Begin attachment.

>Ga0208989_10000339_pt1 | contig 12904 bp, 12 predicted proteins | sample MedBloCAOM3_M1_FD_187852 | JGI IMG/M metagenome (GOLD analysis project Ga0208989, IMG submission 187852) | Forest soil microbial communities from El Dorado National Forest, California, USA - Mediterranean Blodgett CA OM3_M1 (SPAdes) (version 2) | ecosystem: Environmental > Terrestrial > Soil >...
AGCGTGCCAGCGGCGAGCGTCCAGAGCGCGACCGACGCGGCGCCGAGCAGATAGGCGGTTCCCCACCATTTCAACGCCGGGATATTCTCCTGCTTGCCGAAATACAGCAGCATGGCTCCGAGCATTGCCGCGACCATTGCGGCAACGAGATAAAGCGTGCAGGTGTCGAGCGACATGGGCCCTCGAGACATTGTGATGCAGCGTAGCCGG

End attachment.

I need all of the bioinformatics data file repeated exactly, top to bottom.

>Ga0208989_10000339_pt1 | contig 12904 bp, 12 predicted proteins | sample MedBloCAOM3_M1_FD_187852 | JGI IMG/M metagenome (GOLD analysis project Ga0208989, IMG submission 187852) | Forest soil microbial communities from El Dorado National Forest, California, USA - Mediterranean Blodgett CA OM3_M1 (SPAdes) (version 2) | ecosystem: Environmental > Terrestrial > Soil >...
AGCGTGCCAGCGGCGAGCGTCCAGAGCGCGACCGACGCGGCGCCGAGCAGATAGGCGGTTCCCCACCATTTCAACGCCGGGATATTCTCCTGCTTGCCGAAATACAGCAGCATGGCTCCGAGCATTGCCGCGACCATTGCGGCAACGAGATAAAGCGTGCAGGTGTCGAGCGACATGGGCCCTCGAGACATTGTGATGCAGCGTAGCCGG